Digital technology is capable of forming the way around, through or over barriers that people have to employment. From job search engines to assistive technology, there are technological solutions to many of the problems used to deter or keep people from work.
With this in mind, Goodwill’s organizations are turning to virtual service models and tools to fulfill their mission. Using the right digital tools in the right ways to meet the right objectives for the right people is crucial. Goodwill Industries International (GII)’s experience in redesigning and redeveloping the virtual job services platform GoodProspects® revealed a number of important lessons that I will share in hopes that they help you in your own planning efforts.
The GoodProspects homepage
When developing content, we are our own best subject matter experts. One thing my team discovered when developing virtual mission services tools is that we have deep institutional knowledge about our organization’s mission. Just about everybody who helped us develop content had a direct connection to Goodwill. Local staff and virtual volunteers contributed articles in their area of expertise, and GII’s mission advancement team gave crucial guidance. Even our contractors were former Goodwill employees! Because of that, our content speaks with Goodwill’s authority; it’s trustworthy and accurate, and we know it can assist people in need.
Behind-the-scenes of a recent strategy session
For GoodProspects, we dove deep into the user data we already had and combined that with web analytics of the original website to create a picture of the people who registered for it. We also used additional insights from the recently launched Goodwill.org to understand the wider demographic profile and technology uses of that audience. Finally, we never stopped testing. Usability work conducted during the very beginning of the redesign gave us great insights into how people were using the old site and informed our next steps; page layouts and resources were wireframed and put through user testing before being finalized.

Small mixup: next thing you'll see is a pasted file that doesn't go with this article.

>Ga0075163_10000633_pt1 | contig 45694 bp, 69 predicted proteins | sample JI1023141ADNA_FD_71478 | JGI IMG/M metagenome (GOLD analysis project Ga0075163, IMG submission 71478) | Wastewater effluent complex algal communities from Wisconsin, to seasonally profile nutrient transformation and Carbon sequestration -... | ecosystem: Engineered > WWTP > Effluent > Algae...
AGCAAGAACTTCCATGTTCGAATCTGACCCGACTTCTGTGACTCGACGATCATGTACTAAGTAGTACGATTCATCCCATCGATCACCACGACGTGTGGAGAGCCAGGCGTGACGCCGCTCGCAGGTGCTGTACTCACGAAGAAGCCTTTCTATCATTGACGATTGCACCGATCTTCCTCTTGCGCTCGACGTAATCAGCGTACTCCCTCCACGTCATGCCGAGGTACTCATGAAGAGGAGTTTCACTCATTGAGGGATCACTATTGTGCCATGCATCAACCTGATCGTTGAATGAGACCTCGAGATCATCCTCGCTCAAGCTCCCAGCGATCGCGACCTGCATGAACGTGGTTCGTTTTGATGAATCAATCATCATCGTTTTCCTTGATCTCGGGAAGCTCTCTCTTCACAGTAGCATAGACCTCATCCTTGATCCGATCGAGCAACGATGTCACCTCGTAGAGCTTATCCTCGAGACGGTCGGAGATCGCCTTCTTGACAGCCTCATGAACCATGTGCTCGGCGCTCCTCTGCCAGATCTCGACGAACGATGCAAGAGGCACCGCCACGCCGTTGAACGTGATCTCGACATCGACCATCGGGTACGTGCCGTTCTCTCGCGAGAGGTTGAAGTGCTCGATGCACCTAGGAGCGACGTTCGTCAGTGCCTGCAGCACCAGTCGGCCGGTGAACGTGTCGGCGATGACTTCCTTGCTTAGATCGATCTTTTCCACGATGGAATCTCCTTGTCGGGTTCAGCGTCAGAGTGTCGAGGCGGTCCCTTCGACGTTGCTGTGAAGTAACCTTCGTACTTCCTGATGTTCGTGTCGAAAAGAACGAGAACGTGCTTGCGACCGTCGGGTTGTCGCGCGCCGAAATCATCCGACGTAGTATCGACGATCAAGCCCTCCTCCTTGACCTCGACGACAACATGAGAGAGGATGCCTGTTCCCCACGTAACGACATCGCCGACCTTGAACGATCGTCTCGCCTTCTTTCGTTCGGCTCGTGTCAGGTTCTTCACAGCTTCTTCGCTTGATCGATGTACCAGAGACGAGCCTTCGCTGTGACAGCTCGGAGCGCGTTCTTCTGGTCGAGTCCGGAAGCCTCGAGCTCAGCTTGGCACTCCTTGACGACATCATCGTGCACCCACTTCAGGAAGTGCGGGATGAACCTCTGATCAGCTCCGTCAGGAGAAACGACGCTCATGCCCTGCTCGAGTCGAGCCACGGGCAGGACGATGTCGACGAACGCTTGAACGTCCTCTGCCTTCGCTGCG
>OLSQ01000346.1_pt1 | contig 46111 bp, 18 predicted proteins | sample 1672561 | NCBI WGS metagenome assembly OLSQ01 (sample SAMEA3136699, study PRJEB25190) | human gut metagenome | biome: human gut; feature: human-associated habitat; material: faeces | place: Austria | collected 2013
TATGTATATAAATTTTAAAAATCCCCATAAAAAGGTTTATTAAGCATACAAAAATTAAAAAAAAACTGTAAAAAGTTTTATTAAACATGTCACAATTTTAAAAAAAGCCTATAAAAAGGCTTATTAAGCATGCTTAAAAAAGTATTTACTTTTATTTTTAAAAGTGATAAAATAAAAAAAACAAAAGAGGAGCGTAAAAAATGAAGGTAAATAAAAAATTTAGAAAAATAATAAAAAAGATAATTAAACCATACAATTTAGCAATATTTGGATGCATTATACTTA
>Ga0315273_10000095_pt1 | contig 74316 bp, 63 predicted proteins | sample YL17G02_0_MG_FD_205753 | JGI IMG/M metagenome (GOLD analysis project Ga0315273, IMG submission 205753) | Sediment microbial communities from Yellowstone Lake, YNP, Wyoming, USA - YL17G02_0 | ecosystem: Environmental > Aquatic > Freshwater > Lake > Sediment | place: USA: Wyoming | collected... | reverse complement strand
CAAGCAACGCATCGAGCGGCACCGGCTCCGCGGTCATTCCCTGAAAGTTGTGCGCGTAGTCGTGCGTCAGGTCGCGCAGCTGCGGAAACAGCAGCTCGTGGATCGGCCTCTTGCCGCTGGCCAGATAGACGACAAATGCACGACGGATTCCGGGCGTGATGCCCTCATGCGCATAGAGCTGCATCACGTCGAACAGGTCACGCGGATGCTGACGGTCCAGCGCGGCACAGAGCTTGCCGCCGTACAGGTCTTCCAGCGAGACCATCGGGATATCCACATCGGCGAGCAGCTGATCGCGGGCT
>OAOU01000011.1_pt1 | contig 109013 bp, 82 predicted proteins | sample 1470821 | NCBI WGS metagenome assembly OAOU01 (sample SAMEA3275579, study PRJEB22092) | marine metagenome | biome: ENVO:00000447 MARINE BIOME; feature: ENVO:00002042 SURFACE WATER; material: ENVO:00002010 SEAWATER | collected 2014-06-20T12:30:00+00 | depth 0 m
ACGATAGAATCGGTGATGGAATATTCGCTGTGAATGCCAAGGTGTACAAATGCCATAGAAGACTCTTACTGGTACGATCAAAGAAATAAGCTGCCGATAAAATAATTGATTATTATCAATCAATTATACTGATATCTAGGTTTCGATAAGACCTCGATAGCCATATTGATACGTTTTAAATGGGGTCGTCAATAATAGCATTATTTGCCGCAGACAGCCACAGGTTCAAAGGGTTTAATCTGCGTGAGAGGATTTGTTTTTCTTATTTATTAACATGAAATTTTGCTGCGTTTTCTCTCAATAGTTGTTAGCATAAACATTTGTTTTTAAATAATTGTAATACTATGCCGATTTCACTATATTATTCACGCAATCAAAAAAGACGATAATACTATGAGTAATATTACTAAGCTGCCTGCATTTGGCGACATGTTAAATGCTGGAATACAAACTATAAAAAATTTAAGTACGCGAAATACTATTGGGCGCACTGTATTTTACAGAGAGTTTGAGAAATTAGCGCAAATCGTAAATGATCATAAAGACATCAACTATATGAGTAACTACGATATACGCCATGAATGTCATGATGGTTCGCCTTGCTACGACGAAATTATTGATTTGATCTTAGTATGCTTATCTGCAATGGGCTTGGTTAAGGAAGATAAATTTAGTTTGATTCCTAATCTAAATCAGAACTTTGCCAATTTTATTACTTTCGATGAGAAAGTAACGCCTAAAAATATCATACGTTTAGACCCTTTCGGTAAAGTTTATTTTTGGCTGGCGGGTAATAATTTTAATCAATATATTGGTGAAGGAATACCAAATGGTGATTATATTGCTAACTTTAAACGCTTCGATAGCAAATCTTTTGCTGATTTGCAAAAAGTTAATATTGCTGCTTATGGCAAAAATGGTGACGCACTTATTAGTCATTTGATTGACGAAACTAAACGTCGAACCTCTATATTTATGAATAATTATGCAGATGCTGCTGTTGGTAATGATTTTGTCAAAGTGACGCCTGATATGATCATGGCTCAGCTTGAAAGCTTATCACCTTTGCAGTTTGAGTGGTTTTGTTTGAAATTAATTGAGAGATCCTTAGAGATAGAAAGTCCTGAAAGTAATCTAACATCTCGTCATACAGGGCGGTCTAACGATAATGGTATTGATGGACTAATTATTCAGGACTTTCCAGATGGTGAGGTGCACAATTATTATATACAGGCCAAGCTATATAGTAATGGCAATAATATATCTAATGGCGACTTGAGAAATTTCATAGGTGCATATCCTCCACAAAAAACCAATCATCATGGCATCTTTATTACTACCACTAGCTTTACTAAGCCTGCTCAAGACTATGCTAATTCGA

Getting reacquainted with our website’s audience and determining next steps for new users
Your data tells stories. Among the numbers are details about what happened when, how successfully it happened, who liked it or not, and more. The problem is that inaccurate data will tell a bad story, or too much incorrect data will cloud your insights, which impacts how you apply lessons learned in the future. You may find it helpful to conduct some data hygiene just to simplify the information you already have available, but also think about the mechanisms and processes you’re using to gather data. Is it the right data for what you’re trying to learn? What are the best ways to measure, and against what?
Analyzing clean data should show past and current trends, which will inform steps toward future work. As an example, we are currently optimizing our email newsletter by using A/B tests of messages to see which approaches resonate best and applying those lessons from week to week; the results so far are more opens, more clicks to the website and more engagement with our users.
A screenshot from one of our test campaigns.
The extensive options that fall under virtual services can be complicated and expensive as well as strategically challenging. This is where partners—private companies, industry groups, government agencies, consultants, etc.—can make the difference. Their technical expertise, outsiders’ view of the big picture and, often, financial resources can help turn vision into reality. GoodProspects as we now know it is firmly based in Goodwill, but it was accomplished through direct financial and pro bono support from Accenture’s team of consultants and developers that exceeded GII’s capabilities at that time.
We hoped the new GoodProspects would be able to take “the Goodwill experience” to more people than ever before, using technology solutions to reach people who might otherwise not be reached or who might not make Goodwill their choice for services, and the results so far have been very encouraging. Of course, it’s true that no website is ever really complete. Content strategies must always be based on and adapt to the data that comes from the users. Are they getting what they need? Are they even the right users? Getting to know them, what they want and how they behave will go a long way toward designing the virtual services that can meet your mission objectives.